A man who robbed a Hilton Head Island bank in April because he said he was out of money, out of a home and out of hope pleaded guilty in federal court last week, according to court records.
Robert Williams McKelvy, 47, of Hilton Head was arrested in connection with the April 20 robbery of the Savannah Bank at 854 William Hilton Parkway after he was found an hour after the heist about a block from the bank.
His car wouldn't start, and he had unsuccessfully tried to get someone to help him jump-start the 1995 BMW 740, authorities said at the time.
McKelvy pleaded guilty Thursday in U.S. District Court in Charleston to one count of stealing bank deposits.
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In April he said in a written confession that "he was being evicted, felt helpless and ... had nowhere to go," according to U.S. District Court records. He robbed the bank because his "salary was garnisheed and he has no money," and his wife was leaving him, according to court records.
McKelvy was identified by a bank employee.
McKelvy told investigators he was "disoriented" after the robbery and ran toward Shelter Cove. He jumped a fence near the Hargray building and landed in the Long Cove Club gated community, where he threw the stolen cash "under some pine needles on the golf course," according to court records.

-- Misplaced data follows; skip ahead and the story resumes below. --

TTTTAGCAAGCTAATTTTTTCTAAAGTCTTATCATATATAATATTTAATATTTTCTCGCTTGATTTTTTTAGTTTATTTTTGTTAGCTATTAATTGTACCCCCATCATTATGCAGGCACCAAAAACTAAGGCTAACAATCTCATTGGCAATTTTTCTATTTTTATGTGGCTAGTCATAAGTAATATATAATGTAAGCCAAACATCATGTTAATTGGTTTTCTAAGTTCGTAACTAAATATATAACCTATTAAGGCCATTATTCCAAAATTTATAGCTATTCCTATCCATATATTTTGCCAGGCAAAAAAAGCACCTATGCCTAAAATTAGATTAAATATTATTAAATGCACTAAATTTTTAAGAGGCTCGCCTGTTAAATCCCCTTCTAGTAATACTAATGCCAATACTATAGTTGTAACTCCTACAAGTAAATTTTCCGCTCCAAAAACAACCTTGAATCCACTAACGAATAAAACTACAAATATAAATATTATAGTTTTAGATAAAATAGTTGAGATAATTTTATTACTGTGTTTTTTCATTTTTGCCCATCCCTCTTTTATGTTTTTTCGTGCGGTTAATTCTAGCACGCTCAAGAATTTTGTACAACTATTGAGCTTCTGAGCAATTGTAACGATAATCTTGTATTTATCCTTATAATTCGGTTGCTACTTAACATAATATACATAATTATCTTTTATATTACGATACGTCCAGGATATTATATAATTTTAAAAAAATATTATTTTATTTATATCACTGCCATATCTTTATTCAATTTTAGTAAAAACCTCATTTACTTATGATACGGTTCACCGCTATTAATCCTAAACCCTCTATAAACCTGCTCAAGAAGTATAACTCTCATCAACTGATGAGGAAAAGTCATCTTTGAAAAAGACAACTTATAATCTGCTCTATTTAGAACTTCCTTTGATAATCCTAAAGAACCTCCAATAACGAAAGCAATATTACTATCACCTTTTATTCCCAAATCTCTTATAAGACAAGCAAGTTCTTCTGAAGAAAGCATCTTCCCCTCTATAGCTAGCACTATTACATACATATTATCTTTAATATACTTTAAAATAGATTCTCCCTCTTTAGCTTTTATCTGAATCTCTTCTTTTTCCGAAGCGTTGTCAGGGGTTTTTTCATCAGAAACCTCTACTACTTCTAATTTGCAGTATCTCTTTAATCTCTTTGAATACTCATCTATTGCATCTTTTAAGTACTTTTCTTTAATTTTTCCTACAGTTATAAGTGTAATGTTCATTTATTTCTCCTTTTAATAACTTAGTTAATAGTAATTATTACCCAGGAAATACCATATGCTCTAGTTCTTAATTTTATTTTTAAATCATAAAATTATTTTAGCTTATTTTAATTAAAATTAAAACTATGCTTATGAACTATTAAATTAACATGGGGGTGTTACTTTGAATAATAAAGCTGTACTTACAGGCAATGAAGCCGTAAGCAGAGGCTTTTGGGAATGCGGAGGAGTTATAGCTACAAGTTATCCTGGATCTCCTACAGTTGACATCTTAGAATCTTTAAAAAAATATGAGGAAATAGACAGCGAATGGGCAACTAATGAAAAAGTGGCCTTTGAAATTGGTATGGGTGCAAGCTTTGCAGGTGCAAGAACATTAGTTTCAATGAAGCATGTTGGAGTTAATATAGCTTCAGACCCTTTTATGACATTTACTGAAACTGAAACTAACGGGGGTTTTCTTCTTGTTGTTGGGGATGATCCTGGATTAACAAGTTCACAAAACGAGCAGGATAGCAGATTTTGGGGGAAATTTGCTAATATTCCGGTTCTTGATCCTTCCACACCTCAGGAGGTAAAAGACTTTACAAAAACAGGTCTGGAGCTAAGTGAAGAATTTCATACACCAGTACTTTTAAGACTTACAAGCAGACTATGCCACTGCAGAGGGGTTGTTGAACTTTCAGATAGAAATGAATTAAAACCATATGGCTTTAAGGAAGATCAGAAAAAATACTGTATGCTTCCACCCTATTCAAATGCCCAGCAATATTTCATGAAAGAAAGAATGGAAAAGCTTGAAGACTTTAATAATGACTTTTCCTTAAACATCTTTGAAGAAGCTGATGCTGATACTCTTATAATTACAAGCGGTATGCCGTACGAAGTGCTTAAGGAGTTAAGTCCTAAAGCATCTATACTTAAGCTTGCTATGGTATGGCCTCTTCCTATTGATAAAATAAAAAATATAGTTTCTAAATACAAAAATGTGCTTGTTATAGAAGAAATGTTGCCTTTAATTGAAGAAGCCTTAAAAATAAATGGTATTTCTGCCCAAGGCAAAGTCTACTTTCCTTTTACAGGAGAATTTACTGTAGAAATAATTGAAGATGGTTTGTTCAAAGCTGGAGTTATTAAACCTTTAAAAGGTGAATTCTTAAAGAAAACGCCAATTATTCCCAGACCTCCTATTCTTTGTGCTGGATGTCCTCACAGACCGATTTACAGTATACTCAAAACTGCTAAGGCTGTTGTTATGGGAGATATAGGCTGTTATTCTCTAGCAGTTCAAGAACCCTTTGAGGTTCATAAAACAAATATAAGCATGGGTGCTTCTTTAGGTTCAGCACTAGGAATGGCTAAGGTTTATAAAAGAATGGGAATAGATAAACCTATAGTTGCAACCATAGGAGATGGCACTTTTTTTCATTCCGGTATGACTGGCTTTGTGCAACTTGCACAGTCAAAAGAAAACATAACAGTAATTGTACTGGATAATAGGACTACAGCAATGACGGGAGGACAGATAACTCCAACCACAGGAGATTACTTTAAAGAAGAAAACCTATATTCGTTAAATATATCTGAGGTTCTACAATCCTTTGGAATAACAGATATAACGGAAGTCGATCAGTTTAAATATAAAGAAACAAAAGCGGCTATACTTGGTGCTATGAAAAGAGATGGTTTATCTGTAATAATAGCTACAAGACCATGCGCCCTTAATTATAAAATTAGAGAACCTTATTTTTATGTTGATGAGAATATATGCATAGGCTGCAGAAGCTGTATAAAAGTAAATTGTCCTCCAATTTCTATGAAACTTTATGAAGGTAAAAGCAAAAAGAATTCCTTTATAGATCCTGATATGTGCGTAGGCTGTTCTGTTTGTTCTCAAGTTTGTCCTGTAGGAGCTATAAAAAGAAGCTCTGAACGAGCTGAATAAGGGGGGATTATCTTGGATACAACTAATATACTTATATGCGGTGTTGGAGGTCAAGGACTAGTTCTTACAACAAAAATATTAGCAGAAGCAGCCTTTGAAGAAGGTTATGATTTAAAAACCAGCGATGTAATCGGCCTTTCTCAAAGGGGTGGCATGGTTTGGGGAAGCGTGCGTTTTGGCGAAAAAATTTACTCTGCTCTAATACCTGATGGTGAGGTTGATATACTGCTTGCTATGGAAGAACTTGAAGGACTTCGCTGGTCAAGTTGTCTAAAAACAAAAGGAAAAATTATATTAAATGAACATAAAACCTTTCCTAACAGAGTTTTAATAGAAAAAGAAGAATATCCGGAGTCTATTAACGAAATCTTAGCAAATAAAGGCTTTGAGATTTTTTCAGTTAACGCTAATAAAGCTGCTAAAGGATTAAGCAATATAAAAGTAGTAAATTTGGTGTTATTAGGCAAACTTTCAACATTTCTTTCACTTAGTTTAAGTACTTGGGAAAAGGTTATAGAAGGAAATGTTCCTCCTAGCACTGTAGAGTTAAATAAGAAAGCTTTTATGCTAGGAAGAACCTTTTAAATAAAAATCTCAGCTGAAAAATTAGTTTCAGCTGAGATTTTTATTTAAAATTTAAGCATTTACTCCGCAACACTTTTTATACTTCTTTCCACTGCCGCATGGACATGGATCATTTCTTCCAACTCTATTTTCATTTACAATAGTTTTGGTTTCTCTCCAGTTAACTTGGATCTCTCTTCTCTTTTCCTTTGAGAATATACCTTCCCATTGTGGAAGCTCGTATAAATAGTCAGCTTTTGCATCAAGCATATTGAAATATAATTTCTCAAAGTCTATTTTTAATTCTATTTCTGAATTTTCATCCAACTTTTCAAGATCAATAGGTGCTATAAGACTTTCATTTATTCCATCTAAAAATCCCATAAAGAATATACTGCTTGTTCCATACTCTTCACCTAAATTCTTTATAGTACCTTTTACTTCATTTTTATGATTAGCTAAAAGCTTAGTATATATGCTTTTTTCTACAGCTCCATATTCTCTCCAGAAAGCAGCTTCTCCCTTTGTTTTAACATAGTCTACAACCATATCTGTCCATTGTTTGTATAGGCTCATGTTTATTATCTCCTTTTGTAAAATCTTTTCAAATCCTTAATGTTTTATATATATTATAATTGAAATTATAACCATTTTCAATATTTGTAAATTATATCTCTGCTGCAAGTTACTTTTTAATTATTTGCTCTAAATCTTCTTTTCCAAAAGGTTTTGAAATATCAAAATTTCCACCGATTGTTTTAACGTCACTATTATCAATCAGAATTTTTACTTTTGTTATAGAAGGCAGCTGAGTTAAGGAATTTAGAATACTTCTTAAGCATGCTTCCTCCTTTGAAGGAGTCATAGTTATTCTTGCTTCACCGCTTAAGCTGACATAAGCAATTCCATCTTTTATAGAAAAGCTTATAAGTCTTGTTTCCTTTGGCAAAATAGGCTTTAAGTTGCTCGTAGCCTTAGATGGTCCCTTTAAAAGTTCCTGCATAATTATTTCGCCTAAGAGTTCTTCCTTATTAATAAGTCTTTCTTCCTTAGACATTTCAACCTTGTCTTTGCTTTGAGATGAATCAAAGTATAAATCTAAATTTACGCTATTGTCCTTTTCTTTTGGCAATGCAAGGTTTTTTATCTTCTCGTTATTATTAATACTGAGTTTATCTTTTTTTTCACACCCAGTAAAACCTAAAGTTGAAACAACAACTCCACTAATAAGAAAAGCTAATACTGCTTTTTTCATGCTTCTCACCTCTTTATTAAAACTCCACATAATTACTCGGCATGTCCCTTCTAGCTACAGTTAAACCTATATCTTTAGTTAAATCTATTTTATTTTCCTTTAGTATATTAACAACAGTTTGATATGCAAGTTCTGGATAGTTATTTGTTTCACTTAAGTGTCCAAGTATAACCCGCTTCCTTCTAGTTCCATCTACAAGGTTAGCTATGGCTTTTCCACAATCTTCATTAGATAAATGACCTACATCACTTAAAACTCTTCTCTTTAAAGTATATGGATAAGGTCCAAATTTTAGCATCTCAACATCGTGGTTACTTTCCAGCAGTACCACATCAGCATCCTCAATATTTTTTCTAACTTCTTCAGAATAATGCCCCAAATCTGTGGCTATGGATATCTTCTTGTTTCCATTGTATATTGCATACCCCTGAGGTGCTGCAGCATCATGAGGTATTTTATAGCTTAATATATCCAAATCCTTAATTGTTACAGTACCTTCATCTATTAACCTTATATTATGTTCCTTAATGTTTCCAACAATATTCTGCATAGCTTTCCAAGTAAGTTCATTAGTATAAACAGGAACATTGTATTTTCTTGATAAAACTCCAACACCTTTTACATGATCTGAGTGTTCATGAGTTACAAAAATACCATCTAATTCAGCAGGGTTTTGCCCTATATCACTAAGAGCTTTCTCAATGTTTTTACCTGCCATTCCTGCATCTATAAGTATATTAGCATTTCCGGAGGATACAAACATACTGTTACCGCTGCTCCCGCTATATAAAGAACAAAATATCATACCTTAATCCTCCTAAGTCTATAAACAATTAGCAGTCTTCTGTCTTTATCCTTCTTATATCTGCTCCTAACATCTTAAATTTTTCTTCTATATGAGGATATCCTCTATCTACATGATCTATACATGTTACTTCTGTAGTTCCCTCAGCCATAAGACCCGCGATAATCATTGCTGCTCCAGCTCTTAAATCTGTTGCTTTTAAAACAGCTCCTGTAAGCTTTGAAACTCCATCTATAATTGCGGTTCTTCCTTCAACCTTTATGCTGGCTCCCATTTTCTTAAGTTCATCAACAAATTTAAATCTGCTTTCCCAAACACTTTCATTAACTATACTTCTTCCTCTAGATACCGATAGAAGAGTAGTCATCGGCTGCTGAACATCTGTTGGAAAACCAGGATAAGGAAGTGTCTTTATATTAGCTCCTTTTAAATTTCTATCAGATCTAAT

FBI agents have not said whether the stolen cash was found or how much was stolen.
McKelvy's wife, Kathryn Ann McKelvy, 51, of Hilton Head was arrested soon after the robbery on unrelated charges. She was charged with giving deputies a false name when they contacted her about a 2009 arrest warrant on burglary charges issued by the sheriff's office in Nevada County, Calif.
She was arrested at the couple's apartment on Shelter Cove Lane and was later released to the custody of Nevada County authorities, according to the jail log.
According to Beaufort County court records, Robert McKelvy pleaded guilty in December 2006 to criminal check fraud charges. He also was wanted by the Nevada County Sheriff's Office in connection with his failure to appear in court on unrelated charges.